Costs-Plus – Similar to the Time & Material contract, this one covers materials and labor costs as well as the contractor. The plus factor is built-in in the event that omissions were made by the homeowner resulting in added costs to the builder. It actually protects the contractor from unforeseen additional monetary outlay in time and materials should the homeowner alter the original plan of construction once underway.
In essence, construction contracts are created for the mutual benefit and protection of all parties involved.
3 Things Contracts Do
- Explain explicitly what work is to be done and at what cost.
- Include other aspects of the work such as what materials will be used, who will be doing the work and oft’ times, a general time frame for completion.
- Protect the homeowner/builder should a disagreement arise during construction. Resolution is always quicker when everything is spelled out, including the payment schedule.
For the homeowner, contracts don’t have to be complicated, just complete. Go over your plans and ideas with your builder/remodeler and get his professional opinion.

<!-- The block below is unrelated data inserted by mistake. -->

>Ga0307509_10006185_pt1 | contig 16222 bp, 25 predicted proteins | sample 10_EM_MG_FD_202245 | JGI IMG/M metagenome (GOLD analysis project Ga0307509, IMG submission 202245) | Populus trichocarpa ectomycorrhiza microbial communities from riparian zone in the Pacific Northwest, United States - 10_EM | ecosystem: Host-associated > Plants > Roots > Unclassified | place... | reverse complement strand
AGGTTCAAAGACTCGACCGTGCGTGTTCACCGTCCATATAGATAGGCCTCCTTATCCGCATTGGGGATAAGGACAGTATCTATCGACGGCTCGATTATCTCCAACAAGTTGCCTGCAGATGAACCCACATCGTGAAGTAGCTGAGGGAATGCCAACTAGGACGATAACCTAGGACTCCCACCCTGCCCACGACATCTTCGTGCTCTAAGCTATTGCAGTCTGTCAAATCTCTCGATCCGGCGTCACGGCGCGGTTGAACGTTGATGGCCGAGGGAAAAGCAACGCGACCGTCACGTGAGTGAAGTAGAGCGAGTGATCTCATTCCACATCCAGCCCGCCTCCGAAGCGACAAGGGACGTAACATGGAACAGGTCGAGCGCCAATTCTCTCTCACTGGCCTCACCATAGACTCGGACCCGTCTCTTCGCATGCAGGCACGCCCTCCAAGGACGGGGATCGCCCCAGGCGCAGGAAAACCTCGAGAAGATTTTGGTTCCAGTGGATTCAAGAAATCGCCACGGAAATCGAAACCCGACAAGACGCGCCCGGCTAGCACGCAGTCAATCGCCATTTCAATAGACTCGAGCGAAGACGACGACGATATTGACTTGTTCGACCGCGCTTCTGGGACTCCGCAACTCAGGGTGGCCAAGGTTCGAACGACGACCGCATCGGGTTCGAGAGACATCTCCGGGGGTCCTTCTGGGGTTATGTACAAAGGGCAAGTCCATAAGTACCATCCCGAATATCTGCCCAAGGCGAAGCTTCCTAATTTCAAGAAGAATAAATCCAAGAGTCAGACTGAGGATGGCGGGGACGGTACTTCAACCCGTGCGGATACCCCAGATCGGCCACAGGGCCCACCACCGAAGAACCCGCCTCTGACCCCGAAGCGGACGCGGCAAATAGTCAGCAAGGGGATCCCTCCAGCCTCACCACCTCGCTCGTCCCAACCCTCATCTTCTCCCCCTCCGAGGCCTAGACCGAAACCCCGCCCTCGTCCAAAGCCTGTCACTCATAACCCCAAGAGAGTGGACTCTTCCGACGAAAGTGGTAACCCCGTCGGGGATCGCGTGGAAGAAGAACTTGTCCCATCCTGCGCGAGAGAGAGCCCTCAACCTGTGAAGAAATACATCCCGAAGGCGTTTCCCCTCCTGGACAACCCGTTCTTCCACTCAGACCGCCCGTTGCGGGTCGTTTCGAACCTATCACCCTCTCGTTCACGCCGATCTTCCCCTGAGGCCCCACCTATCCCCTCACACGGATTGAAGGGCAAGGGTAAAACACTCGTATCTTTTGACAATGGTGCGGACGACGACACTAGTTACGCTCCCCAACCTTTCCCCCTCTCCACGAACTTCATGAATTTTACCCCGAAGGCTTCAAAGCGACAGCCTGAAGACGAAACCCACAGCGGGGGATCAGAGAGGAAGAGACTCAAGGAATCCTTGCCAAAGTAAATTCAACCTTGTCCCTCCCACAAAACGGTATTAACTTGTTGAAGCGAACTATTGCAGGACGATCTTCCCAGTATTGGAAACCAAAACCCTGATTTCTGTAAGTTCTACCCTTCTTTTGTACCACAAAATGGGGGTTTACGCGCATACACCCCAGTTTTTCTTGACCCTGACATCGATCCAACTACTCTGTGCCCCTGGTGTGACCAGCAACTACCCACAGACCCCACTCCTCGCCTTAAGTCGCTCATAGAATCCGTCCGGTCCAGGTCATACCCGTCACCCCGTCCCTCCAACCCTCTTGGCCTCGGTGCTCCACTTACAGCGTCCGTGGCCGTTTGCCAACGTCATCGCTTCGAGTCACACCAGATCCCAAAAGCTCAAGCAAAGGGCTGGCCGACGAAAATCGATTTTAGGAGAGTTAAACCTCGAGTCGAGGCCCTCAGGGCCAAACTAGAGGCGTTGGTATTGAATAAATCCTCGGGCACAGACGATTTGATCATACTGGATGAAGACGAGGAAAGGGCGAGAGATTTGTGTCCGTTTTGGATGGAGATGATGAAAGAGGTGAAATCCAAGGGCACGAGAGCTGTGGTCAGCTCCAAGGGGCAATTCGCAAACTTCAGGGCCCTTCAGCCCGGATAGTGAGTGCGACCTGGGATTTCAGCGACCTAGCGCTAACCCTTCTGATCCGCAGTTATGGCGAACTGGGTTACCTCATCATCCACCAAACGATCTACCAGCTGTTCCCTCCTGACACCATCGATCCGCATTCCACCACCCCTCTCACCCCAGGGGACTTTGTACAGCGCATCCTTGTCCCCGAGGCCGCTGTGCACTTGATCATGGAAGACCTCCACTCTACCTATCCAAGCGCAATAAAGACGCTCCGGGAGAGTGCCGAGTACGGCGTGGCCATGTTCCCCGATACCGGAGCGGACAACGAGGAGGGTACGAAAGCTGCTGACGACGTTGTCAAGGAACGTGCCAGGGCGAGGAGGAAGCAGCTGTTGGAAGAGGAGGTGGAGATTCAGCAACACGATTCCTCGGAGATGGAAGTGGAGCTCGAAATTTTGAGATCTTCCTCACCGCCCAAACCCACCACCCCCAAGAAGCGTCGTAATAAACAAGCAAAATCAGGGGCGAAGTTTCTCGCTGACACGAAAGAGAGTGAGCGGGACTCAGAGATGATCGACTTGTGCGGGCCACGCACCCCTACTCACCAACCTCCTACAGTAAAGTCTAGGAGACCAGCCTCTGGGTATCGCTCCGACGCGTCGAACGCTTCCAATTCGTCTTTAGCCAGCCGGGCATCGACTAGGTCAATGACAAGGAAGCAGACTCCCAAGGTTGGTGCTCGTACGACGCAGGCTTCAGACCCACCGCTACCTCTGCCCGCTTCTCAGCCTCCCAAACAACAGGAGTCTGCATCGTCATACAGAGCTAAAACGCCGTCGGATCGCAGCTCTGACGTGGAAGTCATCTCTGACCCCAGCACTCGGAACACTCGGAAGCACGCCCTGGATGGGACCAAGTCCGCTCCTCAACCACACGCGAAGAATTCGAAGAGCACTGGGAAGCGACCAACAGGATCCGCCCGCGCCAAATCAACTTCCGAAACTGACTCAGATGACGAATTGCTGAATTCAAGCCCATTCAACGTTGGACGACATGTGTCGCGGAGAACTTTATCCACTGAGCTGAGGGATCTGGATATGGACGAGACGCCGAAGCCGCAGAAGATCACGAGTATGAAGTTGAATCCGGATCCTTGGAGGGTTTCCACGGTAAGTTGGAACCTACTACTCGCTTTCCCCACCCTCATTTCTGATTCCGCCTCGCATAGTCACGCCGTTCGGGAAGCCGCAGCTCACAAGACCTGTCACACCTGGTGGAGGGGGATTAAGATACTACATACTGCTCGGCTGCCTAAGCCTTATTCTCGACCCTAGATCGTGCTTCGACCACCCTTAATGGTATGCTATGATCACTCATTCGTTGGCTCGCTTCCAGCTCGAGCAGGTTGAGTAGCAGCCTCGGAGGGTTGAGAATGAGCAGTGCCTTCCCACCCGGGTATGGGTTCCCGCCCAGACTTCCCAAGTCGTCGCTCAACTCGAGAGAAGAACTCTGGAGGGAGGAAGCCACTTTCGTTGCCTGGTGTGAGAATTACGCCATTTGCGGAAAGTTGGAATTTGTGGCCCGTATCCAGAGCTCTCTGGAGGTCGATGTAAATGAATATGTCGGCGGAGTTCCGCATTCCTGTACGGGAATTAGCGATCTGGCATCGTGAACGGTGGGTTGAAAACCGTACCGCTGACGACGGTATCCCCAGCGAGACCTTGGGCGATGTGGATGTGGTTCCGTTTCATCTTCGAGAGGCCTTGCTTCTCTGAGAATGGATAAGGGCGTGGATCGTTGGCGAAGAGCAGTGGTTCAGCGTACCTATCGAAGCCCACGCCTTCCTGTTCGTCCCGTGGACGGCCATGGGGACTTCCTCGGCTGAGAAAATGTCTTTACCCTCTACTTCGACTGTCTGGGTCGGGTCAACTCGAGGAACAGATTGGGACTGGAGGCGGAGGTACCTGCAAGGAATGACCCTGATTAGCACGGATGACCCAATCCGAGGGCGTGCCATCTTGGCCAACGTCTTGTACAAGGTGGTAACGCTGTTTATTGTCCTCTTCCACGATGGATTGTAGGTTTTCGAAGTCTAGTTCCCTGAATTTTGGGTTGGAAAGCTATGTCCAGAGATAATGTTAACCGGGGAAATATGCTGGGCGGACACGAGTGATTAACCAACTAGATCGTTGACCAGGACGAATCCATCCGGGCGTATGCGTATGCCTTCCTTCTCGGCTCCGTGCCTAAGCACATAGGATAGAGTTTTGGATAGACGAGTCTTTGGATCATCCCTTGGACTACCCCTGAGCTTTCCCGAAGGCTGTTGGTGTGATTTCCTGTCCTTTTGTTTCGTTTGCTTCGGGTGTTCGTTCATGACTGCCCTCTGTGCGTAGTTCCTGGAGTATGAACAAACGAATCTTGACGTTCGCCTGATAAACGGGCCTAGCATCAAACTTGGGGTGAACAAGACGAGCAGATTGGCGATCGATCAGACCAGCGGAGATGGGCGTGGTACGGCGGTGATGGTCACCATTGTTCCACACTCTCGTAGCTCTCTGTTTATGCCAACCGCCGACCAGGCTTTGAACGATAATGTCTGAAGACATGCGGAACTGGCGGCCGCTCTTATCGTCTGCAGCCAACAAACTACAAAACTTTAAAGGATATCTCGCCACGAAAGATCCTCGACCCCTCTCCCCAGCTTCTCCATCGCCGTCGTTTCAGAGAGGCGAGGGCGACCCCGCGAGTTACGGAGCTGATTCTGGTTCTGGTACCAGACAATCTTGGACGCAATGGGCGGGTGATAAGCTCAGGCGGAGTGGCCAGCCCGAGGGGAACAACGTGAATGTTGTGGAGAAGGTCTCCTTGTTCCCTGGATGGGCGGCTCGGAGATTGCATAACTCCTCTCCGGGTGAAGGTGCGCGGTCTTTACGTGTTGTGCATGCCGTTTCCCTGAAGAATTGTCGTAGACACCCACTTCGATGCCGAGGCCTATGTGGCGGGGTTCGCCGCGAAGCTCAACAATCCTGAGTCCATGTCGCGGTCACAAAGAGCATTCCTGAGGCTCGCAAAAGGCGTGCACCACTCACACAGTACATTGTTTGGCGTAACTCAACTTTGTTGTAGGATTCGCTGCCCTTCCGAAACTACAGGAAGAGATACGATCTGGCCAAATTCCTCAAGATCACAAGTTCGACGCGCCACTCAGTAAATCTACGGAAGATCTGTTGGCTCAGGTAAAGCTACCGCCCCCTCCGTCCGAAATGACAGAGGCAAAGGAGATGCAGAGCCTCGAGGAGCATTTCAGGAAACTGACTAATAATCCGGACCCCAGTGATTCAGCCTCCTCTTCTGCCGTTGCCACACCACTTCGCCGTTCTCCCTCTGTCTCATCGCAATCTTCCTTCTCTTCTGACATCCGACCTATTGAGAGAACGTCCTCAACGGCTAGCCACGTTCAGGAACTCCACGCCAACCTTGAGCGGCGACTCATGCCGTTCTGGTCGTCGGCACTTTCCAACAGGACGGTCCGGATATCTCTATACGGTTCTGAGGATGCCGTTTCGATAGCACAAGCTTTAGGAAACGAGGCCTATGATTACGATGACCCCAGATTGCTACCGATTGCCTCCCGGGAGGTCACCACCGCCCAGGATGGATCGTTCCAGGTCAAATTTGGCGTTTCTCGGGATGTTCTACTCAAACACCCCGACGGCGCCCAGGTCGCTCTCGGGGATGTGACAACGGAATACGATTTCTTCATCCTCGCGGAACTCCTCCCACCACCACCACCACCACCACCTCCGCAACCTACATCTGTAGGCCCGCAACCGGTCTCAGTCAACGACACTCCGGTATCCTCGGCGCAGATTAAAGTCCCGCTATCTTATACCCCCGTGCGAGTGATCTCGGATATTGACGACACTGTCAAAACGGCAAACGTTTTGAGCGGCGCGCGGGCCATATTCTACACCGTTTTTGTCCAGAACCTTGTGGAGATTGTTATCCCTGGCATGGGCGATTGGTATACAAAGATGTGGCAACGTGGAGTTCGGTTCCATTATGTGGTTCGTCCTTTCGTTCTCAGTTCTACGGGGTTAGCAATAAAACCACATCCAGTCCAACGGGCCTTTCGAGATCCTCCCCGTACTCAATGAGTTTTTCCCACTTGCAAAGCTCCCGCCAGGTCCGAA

He may see ways to cut costs or offer his own perspective of what needs to be done. He may even offer a better way to do what you want done that you hadn’t envisioned. Once you see eye to eye on the project, put it down on paper and sign it.
We hope you found the information contained in this article helpful and has afforded you a keener insight into why you get it in writing. And while contracts can vary greatly in their content, the basic code of behavior is solid.
Bottom line; the clearer the plan is laid out, the smoother the project will go. Murphy’s Law not withstanding.
Remember, a written contract outlining the details might be all that keeps you from getting hammered along with your project.